4

I am writing a static analysis tool for CIL. Control flow analysis would be simplified if finally blocks could be interpreted as try-catch blocks with a rethrow inside the catch. In C#, I fail to see the difference between

try
{
    // ...
}
finally
{
    // finally code here
}

and

try
{
    // ...
}
catch
{
    // finally code here
    throw;
}

or between

try
{
    // ...
}
catch(Exception e)
{
    // catch code here
}
finally
{
    // finally code here
}

and

try
{
    try
    {
        // ...
    }
    catch (Exception e)
    {
        // catch code here
    }
}
catch
{
    // finally code here
    throw;
}

There are even a finally block and endfinally instructions in the CIL. There must be a difference, is there?

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14

No - a finally block is executed even if no exception is thrown, and also even if another catch block catches the exception. (That's true whether the catch block then throws an exception itself or not.)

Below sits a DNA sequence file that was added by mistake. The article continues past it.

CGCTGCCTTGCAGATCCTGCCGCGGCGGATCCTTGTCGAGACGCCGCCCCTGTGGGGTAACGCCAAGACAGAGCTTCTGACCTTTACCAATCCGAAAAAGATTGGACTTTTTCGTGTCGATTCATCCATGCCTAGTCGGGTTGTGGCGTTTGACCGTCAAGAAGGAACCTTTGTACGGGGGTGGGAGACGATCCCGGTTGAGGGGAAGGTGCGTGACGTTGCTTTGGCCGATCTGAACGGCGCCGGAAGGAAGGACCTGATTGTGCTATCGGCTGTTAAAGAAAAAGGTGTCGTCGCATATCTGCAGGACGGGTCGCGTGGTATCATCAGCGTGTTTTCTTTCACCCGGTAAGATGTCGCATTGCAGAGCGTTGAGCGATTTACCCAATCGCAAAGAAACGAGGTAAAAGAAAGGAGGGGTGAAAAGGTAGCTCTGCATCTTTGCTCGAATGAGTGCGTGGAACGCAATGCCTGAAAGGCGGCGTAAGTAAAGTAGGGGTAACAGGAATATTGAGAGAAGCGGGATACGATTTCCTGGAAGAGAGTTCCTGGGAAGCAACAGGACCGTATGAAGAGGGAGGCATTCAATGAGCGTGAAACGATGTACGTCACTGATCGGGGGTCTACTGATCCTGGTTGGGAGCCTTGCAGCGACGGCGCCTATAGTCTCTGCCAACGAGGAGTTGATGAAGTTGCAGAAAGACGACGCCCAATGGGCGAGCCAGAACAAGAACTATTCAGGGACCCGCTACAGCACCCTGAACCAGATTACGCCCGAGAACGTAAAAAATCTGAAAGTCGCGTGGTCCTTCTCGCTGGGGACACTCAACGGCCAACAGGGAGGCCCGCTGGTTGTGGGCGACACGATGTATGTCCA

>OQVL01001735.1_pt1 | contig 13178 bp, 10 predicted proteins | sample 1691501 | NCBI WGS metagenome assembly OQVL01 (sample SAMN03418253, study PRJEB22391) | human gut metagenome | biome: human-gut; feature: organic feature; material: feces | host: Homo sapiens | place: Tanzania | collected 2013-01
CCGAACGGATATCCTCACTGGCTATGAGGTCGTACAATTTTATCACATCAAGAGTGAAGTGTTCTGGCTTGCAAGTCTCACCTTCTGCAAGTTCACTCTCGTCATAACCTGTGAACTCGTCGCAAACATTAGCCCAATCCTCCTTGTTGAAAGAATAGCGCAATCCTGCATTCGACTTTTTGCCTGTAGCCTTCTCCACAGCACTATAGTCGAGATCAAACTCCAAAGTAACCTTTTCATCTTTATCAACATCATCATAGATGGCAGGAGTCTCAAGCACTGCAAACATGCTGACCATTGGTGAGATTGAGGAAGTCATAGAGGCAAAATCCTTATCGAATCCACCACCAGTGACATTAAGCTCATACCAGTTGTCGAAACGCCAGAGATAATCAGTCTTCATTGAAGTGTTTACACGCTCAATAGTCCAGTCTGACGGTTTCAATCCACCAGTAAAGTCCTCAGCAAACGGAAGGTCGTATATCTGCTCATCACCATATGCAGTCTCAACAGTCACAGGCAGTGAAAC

Oh, and a finally block will also be executed if the try block returns from the method.

Basically, if you want code to always execute when execution leaves the statement, finally is what you want. Although in C# I find I rarely write an explicit finally block - a using statement nearly always makes the code simpler.

| |
13

To add to Jon's -- correct, of course -- answer: you are actually describing a try-fault block. That is, a try-fault block is equivalent to try followed by catch-everything and automatic re-throw.

C# does not support try-fault blocks but CIL does, so if you're ever reading IL and you see a fault block, now you know what it is.

Also, it is correct to say that

try{} 
catch {} 
finally {}

is equivalent to

try 
{ 
    try { } 
    catch { } 
} 
finally { }

And in fact inside the C# compiler that's what it does; all try-catch-finally blocks are rewritten into a nested try-catch inside a try-finally. That is a simplifying assumption that can help when writing a static analyzer.

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